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How Islamic is Cairo’s Museum of Islamic art?

24 April 2017

At 6:31 a.m. on 24 January 2014, a large bomb went off by Cairo’s central police headquarters. The explosion ripped through the windows and door of the Museum of Islamic Art, across the square; it had reopened in 2010 after years of extensive refurbishment. Centuries-old artefacts, including a collection of precious glass enamel mosque lamps, crashed to the floor. Thick vitrines, containing medieval ceramics, were toppled. In the central hall, a low octagonal case, which holds an oversized 9th-century Qur’an, among the oldest in the world, survived unscathed. Later that day, the bombing was claimed by Al-Qaeda affiliates in Egypt.

The museum was able to rescue almost all of the 179 damaged objects (an official catalogue of the items has not been released). Today, the pieces that have been restored after the 2014 bombing are discreetly marked by red dots.  When I visited in March, two months after the museum reopened, staff described the Qur’an’s ‘protection’ as a miracle. The neo-Mamluk building designed by an Italian architect in 1903 contains the oldest public Islamic art collection in the world. On the east side, the main door – a towering portal of striped stone – faces the town’s medieval quarters. On the west side, the museum backs on to the modern city, laid out by Egypt’s 19th-century rulers, the Khedives. Their descendants took the title of kings and pressed their claims to be rulers of the caliphate after the Ottoman collapse. Curiously, only what came before the Europeanising reign of the Khedives is known as ‘Islamic’, even though 20th-century Egypt was no less, or no more, Muslim than what came before.

I first visited the museum in 2010. A French designer, Adrien Gardère, had just overseen the museum’s redevelopment and redesigned its displays in cooperation with the Louvre’s Islamic art department. Cairo, which sits between continents and on the pilgrims’ road towards Mecca, has long been where different traditions of Islamic arts and literature – from Al-Andalus to Khurasan – have converged. A marble lion carved in relief, tucked away in a corner of the Mamluk rooms, shows the cosmopolitanism of this civilisation. The blazon of a 13th-century Turkic potentate, the lion struck me as a stone rendering of the Persian style in painting. Its curling, wistful lines bear Chinese influences; its posture and smile also echo more ancient Coptic textiles.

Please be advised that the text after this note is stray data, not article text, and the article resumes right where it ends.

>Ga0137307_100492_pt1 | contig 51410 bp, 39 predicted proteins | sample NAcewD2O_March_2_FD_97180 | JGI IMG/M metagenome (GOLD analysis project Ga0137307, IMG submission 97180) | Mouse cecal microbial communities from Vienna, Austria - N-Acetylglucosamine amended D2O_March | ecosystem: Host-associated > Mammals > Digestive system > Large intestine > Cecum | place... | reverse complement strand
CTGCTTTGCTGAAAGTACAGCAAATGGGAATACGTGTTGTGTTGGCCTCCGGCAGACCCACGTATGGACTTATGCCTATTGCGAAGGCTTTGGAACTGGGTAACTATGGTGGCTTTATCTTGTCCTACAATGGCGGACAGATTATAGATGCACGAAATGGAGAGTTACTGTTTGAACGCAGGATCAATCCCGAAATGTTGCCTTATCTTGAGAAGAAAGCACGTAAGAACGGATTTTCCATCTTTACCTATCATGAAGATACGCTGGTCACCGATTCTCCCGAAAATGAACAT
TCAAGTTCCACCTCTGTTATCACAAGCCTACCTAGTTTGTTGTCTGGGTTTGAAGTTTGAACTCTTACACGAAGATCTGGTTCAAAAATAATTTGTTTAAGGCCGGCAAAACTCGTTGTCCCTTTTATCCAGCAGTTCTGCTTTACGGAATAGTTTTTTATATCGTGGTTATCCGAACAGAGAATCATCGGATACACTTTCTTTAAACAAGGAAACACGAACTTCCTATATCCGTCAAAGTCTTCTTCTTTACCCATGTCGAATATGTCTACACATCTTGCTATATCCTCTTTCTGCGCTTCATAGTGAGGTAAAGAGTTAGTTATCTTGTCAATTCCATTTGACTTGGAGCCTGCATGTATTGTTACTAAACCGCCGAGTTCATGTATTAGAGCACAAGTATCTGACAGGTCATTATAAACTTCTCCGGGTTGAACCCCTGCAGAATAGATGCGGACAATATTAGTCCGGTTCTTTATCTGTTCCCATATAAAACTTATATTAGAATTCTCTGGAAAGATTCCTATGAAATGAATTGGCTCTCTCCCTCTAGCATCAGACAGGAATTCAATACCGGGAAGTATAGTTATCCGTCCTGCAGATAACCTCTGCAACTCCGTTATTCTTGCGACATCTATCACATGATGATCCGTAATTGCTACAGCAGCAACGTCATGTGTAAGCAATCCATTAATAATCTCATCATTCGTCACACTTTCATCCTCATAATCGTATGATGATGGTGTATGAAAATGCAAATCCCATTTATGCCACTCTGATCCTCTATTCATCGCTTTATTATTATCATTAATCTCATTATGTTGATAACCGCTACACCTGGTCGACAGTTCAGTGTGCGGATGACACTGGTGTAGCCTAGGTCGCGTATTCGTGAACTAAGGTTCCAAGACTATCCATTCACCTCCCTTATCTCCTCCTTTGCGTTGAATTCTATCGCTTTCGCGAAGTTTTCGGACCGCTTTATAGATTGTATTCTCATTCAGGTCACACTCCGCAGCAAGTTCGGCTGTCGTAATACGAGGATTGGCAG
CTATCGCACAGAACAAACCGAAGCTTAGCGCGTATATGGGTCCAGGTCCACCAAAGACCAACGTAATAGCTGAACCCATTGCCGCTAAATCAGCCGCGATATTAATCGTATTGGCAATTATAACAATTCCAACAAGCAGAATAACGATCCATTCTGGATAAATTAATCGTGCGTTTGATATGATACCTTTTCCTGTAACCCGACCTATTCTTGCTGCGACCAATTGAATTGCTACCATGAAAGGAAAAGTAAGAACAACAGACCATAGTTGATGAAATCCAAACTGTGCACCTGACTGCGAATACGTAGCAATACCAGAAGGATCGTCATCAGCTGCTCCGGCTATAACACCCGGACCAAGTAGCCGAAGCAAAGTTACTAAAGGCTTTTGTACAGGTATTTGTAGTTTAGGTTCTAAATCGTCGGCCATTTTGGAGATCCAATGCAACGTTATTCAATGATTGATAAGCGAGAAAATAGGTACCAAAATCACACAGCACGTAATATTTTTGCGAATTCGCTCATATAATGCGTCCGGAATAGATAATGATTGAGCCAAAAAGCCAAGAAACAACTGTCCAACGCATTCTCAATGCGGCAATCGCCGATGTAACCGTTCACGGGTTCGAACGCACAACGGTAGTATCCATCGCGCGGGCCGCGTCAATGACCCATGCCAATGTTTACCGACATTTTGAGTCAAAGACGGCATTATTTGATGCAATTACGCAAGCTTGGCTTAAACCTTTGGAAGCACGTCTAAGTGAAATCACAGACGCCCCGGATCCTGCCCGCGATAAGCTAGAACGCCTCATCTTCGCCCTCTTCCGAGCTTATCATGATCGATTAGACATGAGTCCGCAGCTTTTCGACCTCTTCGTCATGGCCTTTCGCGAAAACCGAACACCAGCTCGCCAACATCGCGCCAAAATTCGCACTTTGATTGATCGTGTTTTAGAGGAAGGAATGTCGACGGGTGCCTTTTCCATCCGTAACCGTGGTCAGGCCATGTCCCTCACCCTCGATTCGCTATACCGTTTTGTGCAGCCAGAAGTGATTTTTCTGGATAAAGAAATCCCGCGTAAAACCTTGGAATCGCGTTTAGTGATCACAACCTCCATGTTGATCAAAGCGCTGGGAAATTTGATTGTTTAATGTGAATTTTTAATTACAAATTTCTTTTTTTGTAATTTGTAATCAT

After the 2014 bombing, the museum assembled a scholarly committee, all of them Egyptian, to rewrite the historical panels and labels originally supplied by the Louvre and French archaeological institute in Cairo. The museum was reconceived around the notion that peace and tolerance, science and knowledge are the true Islam. As Ahmed al-Shoky, the museum’s director between September 2014 and its reopening in January, later told me, the museum’s new mission was ‘to fight these terrorists and show the real Islamic civilisation’.

On this visit I was approached by one of the 120 guides trained by Al-Shoky (the museum estimates that 70 are now working). Shamiaa, a graduate student in Islamic history, spotted me in the central hall, straining over the Qur’an’s pages, which are opened to the sura of the ‘night journey’ recounting Muhammad’s mystical flight to Jerusalem. ‘The soul is the affair of my Lord,’ reads the opening line, ‘and mankind have not been given knowledge except of a little.’ The calligrapher, who drew out his letters in a thick, monumental Kufic script, unadorned by the gold, blue and red arabesques of later centuries, was so concerned with the symmetry of his text that his words are often broken off midway, and continued on the next line. Later, I discover that before the bombing the Qur’an had been opened to the 14th sura, which begins with ‘woe to the disbelievers from a severe punishment’.